The global population of forcibly displaced people has doubled over a decade to 65 million,
As a result of an upsurge of intense and prolonged societal conflicts. Internal displacements, refugees and asylum seekers constitute the current forcibly displaced populations. The top ten hosts of conflict refugees are predominantly low- or middle-income countries, and when adjusted for Gross Domestic Product (GDP) per Capita, Sub-Saharan Africa shoulders the main burden with 7 countries among the top ten hosts. Uganda is host to over 1 million refugees from Conflict affected countries, positioning the country as the 4th largest host of refugees globally, when adjusted for GDP per Capita. The Ugandan Government, in collaboration the United Nations High Commission for Refugees (UNHCR) has made enormous contributions in the area of emergency relief and resettlement of the refugees. In fact, the Ugandan model of resettlement which includes provision of land to refugees for subsistence farming among others has been globally appraised.
The notable successes in refugee reception and resettlement notwithstanding, conflicts carry severe health and social ramifications for affected individuals that may not be immediately appreciated and thus addressed. These are manifest in a myriad of mental illnesses, particularly Post Traumatic Stress Disorder (PTSD), Depression and other mood disorders. These complications are often of epidemic proportion (i.e. affecting many people), comorbid in nature (i.e. with many people baring several of these conditions concurrently), and are triggered or maintained by increased exposure to substance/alcohol abuse and inter-personal violence. In refugee populations, problems related with acculturation (i.e. absorption into a new culture) further influence the initiation, maintenance of and prognosis for mental illnesses.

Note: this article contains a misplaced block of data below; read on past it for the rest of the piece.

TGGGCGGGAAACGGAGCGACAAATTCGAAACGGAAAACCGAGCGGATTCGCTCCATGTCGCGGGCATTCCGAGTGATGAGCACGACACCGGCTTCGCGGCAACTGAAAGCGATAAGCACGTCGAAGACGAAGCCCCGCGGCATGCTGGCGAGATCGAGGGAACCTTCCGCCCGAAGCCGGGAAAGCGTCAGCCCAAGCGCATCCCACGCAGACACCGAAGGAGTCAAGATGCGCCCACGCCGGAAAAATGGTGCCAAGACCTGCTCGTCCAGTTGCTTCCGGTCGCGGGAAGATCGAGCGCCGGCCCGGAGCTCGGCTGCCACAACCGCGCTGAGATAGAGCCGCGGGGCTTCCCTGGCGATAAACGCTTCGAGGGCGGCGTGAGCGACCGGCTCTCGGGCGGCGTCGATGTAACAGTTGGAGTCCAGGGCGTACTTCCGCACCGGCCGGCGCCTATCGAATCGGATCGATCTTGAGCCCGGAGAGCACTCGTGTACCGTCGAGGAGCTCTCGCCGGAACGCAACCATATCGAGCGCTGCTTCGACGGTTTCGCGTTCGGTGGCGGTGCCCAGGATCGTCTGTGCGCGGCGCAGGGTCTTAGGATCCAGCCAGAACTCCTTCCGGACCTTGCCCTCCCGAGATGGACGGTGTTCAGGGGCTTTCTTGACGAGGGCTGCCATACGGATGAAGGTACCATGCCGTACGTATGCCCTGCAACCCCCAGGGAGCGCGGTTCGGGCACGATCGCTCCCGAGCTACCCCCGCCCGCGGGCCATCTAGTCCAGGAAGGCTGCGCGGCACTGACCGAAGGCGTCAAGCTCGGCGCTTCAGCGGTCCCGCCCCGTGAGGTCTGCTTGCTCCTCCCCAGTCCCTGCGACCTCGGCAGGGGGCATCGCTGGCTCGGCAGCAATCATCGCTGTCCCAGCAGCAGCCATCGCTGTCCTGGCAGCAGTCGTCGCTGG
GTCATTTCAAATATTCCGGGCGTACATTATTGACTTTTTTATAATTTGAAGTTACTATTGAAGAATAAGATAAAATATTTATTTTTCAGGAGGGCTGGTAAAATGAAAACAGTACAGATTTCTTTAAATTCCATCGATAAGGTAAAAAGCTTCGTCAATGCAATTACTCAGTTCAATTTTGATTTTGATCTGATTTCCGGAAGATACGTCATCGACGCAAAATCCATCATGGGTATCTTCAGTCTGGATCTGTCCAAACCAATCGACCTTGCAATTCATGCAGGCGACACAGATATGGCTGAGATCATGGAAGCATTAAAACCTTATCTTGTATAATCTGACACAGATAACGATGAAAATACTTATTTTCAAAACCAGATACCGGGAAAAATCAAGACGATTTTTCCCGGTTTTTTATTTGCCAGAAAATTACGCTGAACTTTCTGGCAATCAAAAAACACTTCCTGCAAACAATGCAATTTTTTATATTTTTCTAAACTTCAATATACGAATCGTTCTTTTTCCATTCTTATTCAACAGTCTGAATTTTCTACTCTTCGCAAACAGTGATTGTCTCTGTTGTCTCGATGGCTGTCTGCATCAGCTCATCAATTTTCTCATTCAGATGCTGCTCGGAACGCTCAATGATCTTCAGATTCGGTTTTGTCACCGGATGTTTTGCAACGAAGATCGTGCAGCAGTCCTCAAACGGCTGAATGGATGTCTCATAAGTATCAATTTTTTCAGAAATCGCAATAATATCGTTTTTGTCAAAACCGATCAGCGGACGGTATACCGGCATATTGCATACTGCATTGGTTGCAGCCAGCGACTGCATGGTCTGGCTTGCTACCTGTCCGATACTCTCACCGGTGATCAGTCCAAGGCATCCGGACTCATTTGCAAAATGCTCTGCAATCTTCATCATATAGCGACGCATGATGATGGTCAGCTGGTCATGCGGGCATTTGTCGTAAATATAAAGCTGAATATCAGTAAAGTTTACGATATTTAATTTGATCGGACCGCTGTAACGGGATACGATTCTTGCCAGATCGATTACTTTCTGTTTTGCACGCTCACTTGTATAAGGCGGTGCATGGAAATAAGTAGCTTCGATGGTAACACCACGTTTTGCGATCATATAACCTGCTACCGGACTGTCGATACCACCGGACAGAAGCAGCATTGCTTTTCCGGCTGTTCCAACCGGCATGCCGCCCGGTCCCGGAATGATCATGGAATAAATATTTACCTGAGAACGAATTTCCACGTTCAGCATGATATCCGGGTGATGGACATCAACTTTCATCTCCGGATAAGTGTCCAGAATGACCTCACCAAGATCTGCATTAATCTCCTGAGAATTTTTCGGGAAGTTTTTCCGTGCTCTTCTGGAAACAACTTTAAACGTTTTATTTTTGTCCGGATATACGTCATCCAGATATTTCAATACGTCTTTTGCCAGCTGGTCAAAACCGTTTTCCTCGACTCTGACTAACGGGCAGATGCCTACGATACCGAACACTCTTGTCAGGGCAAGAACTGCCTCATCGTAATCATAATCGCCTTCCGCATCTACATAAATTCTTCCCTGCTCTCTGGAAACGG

Management of mental disorders in refugee settings in LICs: challenges and innovations
The epidemic, chronic and comorbid nature of mental illness in post-conflict populations is a
challenge warranting a paradigm shift in mental illness management. Particularly in
Low-Income Countries (LICs), challenges related to severe human- and financial-resource
constraints have rendered the management of mental illness at societal level difficult. In
Uganda for instance, the psychiatrist-inhabitant ratio is at most 2 per 1 million and public expenditure on mental health is only 4% of the meager total health budget. Under such premises, refugees in LICs exert additional strain on the weak mental health infrastructure and risk structural exclusion from the national mental health agenda. A shift in the provision of basic mental health care from local providers to refugee peers is envisaged to overcome these challenges. Such a shift is also congruent with the cultural adaptation of therapies, proven to enhance accessibility, acceptability and compliance to care,
Role of Academic Institutions
Academic institutions have a moral obligation to contribute to community development including emergency aid, but such contribution should be geared to areas where they are strongest. They can play key roles in generating an evidence base, through research, for the design, implementation and evaluation of new interventions to manage mental illnesses in complex emergencies. In addition the shortage of fully trained psychiatrist in LICs in general necessitates task shifting of mental illness management to other categories of healthcare professionals (e.g. nurses and public health specialist). Such strategy would however require rigorous training of these professionals in specific treatment methods, which initially could be delivered under supervision of senior psychiatrist. Academic institutions could tailor short courses to that effect. Complex emergencies require rapid response, which however requires an evidence base! A continuation of this discussion will follow in a coming article!
About the Author
The Author, Associate Professor Stephen Lawoko, is The Dean of Health Sciences, at Victoria University Uganda, with a track record of research in Social Medicine.